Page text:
Housebroken by The Behrg
This book wasn’t for me and after reading half and then skimming a third, I ended up not finishing it. The execution of the ideas didn’t work for me.
Publisher’s Description: “It was a kidnapping, but in all the wrong ways. No ransom, no demands; there was nothing they wanted–other than to observe.”
When Blake Crochet and his family are taken hostage in their own home, they are forced to act out their everyday lives under the observance of two psychotic kidnappers. Each moment Blake must pit the decision to follow their captors’ rules against the potential catastrophe of a failed escape.
He soon learns that the consequences of both action and inaction are more terrifying than he imagined. As Blake’s life erodes beneath him, secrets come to light that threaten to destroy his family before their kidnappers have a chance.
Secrets carry consequences too.
As the motives behind the kidnapping are revealed, Blake must sacrifice everything to hold on to the ever-shifting definition of what his family has become. In his battle for survival, he will face the ultimate consequence: for to fight a devil, you may have to become one yourself.
What I didn’t like: Nearly everything else. The book is too full of tropes. A few here and there, used liberally, work well. The book starts with the flash forward with someone stuffed into a dog cage. For a flash forward to work, though, I have to care about the character. At this point, I don’t even know him. Keeping that scene in mind, I didn’t develop sympathy for the character until the forty percent mark, but it didn’t last. And that’s my other problem with this book. In trying to be real and give depth to all of the characters, the protagonists aren’t sympathetic even when something bad is happening to them.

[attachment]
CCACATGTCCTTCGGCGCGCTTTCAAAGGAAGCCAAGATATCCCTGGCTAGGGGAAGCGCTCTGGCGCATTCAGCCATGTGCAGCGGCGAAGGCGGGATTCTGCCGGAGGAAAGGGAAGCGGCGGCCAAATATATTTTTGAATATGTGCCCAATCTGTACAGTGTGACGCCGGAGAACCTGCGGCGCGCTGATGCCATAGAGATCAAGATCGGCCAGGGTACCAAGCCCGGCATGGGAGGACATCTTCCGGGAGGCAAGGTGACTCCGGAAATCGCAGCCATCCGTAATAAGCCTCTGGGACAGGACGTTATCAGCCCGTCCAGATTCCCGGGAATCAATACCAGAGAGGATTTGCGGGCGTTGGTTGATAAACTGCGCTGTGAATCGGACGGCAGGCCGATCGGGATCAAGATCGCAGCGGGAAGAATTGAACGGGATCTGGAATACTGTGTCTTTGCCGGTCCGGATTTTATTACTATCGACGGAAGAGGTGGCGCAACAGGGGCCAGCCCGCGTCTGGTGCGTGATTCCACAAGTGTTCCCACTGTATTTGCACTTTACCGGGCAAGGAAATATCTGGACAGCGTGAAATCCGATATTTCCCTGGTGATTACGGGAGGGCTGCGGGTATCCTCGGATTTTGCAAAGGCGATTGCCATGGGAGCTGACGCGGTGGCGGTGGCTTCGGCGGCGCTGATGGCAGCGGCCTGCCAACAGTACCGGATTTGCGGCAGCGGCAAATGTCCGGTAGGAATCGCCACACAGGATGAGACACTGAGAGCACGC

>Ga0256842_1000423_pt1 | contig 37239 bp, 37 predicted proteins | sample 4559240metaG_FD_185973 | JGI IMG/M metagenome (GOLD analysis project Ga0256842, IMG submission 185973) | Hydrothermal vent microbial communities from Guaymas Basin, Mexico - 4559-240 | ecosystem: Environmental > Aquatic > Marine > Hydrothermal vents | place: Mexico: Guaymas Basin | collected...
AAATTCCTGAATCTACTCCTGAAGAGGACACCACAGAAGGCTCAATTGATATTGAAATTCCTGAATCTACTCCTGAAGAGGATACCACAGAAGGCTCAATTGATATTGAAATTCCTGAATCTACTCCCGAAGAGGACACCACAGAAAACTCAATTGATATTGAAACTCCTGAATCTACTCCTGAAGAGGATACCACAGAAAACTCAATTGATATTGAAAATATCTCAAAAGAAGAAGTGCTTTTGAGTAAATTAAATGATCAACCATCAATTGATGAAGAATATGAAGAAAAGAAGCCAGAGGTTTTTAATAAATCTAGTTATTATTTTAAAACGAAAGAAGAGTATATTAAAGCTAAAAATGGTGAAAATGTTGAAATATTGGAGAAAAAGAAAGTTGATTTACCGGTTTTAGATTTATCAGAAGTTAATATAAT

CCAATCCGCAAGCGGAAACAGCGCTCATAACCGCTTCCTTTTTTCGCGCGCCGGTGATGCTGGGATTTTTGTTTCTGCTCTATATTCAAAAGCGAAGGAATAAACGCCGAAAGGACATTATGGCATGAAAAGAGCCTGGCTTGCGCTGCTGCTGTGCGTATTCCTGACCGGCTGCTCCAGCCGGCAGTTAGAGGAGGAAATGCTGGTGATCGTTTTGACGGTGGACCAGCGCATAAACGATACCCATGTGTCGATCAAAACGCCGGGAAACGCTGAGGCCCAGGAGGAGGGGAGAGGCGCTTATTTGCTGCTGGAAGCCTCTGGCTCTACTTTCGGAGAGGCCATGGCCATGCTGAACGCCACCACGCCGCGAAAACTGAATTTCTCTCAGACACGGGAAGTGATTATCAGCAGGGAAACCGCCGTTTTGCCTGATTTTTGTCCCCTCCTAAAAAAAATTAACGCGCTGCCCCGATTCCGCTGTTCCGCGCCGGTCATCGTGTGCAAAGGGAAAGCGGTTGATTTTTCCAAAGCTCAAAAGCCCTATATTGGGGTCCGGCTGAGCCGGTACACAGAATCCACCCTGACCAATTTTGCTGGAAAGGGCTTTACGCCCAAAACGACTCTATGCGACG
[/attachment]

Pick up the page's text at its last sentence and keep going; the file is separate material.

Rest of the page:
The other tropes I didn’t like were the character shrugging off damage with little to no effect. At one point, a character is not only doused in gasoline but swallows some, perhaps breathes some into his lungs. After throwing it up, and getting the rest washed off, he’s fine. That’s not how gasoline poisoning works.
However, the reason I stopped reading the book was two fold. One, I thought we had the denouement but when the book slowed down then went for more action, I couldn’t read more. I was only skimming at this point, ready for it to be done, not start up again. Two, the actions the main character were taking made no sense to me. At that point, he should have been going after the antagonist, not caring about recovering data because the antagonist was his proof that he was innocent of the crimes.
Final thoughts: I really wanted to like this book. I like the darker toned idea. I think it would work much better as a novella, shortened to tighten up the narrative, remove the tropes, and either focus on being a psychological thriller or an action story. Too much was crammed into one space, and that ultimately made it less interesting than I hoped.